August 2016

Monthly Archives

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  • Plants

    369,400…and counting(!)

    Being an avid supporter of the importance of plants (I do hope that’s come over quite strongly in my various blog items..?), I’m always keen to share with my students [well, any- and everybody really…] how many plant species there are. For several years the best – i.e. biggest! – number I’d found was 352,000 […] More

  • in

    Impact of an invasive nitrogen-fixing tree on arbuscular mycorrhizal fungi and development of native species

    The presence of invasive plants has been identified as a soil disturbance factor, often conditioning the structure and function of soil microorganisms. Despite the investigation of many aspects related to invasion by the nitrogen-fixing tree Acacia dealbata, its effect on the structure of arbuscular mycorrhizal fungi (AMF) has never been assessed until now. A new […] More

  • Pedicularis rex

    Conflicting selection on floral traits

    Floral traits attracting pollinators may also attract seed predators; however, evidence for conflicting selection on such traits remains scarce. One could expect that such selection generated by pollinators and seed predators varies geographically. Examining multiple populations across a geographic mosaic of environments and floral variation, Sun et al. investigate female reproductive success in a bumblebee-pollinated […] More

  • in

    No difference in the competitive ability of introduced and native Trifolium provenances when grown with soil biota from their introduced and native ranges

    A new biogeographic study published in AoB PLANTS by Shelby et al. tested the evolution of increased competitive ability (EICA) hypothesis—a compelling explanation for why plants become invasive. The authors measured the growth rates and competitive ability of three Trifolium species sourced from their native (Spain and the UK) and New Zealand-naturalised ranges when grown […] More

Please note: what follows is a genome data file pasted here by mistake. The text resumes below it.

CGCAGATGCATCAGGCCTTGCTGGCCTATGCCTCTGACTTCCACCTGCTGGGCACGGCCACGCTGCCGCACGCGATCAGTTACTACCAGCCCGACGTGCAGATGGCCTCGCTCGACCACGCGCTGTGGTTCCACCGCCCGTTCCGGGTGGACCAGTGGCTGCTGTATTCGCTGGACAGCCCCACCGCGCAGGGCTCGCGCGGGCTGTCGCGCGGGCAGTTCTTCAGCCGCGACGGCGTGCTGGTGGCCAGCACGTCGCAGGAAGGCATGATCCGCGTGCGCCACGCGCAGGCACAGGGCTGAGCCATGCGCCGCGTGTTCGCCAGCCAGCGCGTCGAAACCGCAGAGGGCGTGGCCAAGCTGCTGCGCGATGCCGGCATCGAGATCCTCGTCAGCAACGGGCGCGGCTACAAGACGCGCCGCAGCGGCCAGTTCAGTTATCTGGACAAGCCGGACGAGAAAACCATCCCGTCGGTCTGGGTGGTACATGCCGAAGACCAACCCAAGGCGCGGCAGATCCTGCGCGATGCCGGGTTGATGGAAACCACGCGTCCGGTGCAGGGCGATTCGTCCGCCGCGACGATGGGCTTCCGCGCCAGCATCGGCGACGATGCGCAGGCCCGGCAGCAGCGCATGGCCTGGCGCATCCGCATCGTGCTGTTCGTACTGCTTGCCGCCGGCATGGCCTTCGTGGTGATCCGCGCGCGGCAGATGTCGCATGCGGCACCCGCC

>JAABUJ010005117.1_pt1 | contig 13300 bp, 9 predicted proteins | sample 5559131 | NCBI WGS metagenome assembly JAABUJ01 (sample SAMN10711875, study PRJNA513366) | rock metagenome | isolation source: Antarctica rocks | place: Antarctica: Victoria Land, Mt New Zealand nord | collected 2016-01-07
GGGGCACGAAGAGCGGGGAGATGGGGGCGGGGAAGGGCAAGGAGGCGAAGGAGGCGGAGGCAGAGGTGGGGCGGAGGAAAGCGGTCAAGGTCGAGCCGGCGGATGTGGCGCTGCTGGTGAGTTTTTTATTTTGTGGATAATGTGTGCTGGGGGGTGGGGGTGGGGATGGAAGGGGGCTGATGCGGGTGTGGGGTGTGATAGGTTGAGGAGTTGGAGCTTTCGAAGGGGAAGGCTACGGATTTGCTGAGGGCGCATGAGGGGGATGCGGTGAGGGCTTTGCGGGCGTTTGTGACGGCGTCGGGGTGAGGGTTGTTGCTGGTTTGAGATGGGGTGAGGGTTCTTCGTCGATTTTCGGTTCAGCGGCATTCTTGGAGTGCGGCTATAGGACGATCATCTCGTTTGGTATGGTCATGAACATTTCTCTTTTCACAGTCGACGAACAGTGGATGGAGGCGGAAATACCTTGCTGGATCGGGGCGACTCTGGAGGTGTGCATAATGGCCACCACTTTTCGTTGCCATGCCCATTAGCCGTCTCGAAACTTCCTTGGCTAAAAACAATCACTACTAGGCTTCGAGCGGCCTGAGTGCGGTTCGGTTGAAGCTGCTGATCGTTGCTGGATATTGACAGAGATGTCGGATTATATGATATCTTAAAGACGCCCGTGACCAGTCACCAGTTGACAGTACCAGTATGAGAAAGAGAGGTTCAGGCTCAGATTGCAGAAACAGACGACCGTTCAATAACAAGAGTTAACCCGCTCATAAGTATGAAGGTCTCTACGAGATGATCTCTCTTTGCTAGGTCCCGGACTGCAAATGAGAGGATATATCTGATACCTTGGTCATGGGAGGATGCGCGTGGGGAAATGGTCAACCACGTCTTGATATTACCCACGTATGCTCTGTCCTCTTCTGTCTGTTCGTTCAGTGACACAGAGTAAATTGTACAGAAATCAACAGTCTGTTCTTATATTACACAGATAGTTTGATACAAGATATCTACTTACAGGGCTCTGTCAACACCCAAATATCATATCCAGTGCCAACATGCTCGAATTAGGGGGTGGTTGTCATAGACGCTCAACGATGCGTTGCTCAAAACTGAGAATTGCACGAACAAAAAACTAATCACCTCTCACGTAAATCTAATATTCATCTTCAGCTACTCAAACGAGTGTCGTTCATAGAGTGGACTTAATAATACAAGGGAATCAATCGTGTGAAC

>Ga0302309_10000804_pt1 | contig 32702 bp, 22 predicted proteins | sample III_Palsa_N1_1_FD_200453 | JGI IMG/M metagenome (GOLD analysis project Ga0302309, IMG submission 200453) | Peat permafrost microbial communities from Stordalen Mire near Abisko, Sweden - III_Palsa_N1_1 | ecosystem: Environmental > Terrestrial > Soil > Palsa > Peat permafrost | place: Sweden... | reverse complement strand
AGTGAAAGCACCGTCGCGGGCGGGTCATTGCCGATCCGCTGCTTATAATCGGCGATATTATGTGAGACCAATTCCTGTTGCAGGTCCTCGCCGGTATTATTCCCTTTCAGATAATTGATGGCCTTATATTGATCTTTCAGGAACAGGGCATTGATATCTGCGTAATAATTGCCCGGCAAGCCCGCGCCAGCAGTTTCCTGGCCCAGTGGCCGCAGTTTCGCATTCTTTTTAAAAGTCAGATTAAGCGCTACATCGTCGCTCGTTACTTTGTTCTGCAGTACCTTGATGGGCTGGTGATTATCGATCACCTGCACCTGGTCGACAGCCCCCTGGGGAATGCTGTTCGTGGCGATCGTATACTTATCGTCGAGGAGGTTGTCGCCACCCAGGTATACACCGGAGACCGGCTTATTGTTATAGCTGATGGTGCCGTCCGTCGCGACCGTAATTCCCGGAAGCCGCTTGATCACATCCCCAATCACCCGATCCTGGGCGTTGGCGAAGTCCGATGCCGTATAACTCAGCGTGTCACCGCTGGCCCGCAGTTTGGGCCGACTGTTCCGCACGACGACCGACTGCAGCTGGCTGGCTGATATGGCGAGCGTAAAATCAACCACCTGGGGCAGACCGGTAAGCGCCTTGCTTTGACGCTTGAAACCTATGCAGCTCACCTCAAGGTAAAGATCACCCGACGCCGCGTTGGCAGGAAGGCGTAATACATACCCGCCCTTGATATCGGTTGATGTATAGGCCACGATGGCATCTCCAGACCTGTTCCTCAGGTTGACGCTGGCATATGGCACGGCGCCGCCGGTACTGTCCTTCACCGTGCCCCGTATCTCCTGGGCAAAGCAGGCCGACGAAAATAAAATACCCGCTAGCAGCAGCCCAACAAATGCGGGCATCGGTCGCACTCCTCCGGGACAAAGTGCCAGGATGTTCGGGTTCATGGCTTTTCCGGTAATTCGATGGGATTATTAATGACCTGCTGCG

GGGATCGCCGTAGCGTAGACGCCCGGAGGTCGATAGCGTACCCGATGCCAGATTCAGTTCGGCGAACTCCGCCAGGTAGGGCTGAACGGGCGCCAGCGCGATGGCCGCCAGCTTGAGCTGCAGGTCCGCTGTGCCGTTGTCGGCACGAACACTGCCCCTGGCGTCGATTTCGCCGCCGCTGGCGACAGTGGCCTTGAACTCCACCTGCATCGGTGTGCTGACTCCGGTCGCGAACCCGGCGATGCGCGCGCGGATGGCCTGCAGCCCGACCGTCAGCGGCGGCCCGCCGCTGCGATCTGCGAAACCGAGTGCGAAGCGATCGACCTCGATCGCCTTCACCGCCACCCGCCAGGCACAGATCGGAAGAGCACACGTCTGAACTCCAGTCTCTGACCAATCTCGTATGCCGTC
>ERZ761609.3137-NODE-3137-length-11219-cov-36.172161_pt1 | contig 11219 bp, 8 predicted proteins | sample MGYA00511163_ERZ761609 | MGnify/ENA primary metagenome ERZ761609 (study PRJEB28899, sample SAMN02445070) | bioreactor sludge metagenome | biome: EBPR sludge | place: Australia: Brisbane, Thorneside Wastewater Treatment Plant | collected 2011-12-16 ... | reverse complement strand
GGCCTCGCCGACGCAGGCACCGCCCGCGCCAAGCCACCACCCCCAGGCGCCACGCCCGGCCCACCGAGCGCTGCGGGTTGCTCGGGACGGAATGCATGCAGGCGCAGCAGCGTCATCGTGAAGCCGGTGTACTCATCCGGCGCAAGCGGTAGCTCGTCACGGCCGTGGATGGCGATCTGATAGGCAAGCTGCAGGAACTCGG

• Fusarium oxysporum

    Silicon enhances cellular defences in root tissues of cotton after pathogen inoculation

    Silicon has been shown to enhance the resistance of plants to fungal and bacterial pathogens, however the underlying mechanisms have not been studied in detail in most plants. Whan et al. compare cellular and biochemical modifications in root tissue of two cotton cultivars grown in media amended with soluble potassium silicate, and inoculated with a […] More

  • Frankenstein's Monster

    The 21st century Prometheus

    The full title of Mary Shelley’s acclaimed 1818 novel “Frankenstein” is “Frankenstein, or the Modern Prometheus”. Well, fictional frightening-fellow fabricator Dr Frankenstein may have been the modern Prometheus of his day, but I’ve just chanced upon the 21st century version. Nothing to do with hard-copy science fiction of the late Georgian period, this truly modern Prometheus is science fact-based and exists virtually as an on-line Wiki More

  • Drawings of Equisetum stomata.

    The remarkable stomata of horsetails (Equisetum)

    Horsetails are an ancient group of land plants that possess many unusual features, including the structure and development of the apertures (stomatal pores) in the epidermis. In addition to a symmetric pair of guard cells, stomata in Equisetum are delimited by an overlying pair of neighbour cells with characteristic vault-like radiating thickenings. Stomatal development involves […] More

  • Scanning electron microscope photographs of the investigated moss spores.

    Spore settling velocity to assess moss dispersal rates

    The settling velocity of diaspores is a key parameter influencing dispersal ability in wind-dispersed plants but remains largely undocumented in bryophytes. Zanatta et al. measured this parameter for nine species using a fall tower design combined with a high-speed camera and determine that, while settling velocity can be estimated by spore diameter in most of […] More

  • in

    NQFF: Moss, moving and Madagascar

    The second week of the trial run for NQFF. Are the lists of followers helpful, or are you just interested in the stories? I ask as the lists of twitter accounts take far longer to format than the stories. The reason I’m including them is that I thought it might be handy if you wanted […] More

  • in

    Attract them anyway – Benefits of large, showy flowers in a highly autogamous, carnivorous plant species

    Despite being a highly autogamous or self-pollinating species, the carnivorous plant Drosophyllum lusitanicum (Drosophyllaceae) produces large, bright-yellow flowers. In a recent study published in AoB PLANTS, Salces-Castellano et al. used a flower removal and a pollination experiment to assess, respectively, whether large flowers in this species may serve as an attracting device to prey insects […] More

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